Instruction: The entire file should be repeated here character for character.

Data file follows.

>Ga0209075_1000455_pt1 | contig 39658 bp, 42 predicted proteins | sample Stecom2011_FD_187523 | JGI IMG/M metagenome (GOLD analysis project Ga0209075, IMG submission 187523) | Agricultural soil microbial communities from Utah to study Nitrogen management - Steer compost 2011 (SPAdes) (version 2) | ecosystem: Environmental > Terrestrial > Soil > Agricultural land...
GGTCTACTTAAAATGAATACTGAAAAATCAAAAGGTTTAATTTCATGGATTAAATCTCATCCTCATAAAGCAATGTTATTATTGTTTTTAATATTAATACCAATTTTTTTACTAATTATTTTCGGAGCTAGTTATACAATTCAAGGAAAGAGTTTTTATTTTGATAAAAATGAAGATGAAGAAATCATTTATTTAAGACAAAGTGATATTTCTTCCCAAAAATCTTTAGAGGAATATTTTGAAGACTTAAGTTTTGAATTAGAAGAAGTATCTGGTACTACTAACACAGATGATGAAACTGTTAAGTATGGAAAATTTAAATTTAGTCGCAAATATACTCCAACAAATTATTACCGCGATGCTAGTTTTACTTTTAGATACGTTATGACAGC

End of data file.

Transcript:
>Ga0209075_1000455_pt1 | contig 39658 bp, 42 predicted proteins | sample Stecom2011_FD_187523 | JGI IMG/M metagenome (GOLD analysis project Ga0209075, IMG submission 187523) | Agricultural soil microbial communities from Utah to study Nitrogen management - Steer compost 2011 (SPAdes) (version 2) | ecosystem: Environmental > Terrestrial > Soil > Agricultural land...
GGTCTACTTAAAATGAATACTGAAAAATCAAAAGGTTTAATTTCATGGATTAAATCTCATCCTCATAAAGCAATGTTATTATTGTTTTTAATATTAATACCAATTTTTTTACTAATTATTTTCGGAGCTAGTTATACAATTCAAGGAAAGAGTTTTTATTTTGATAAAAATGAAGATGAAGAAATCATTTATTTAAGACAAAGTGATATTTCTTCCCAAAAATCTTTAGAGGAATATTTTGAAGACTTAAGTTTTGAATTAGAAGAAGTATCTGGTACTACTAACACAGATGATGAAACTGTTAAGTATGGAAAATTTAAATTTAGTCGCAAATATACTCCAACAAATTATTACCGCGATGCTAGTTTTACTTTTAGATACGTTATGACAGC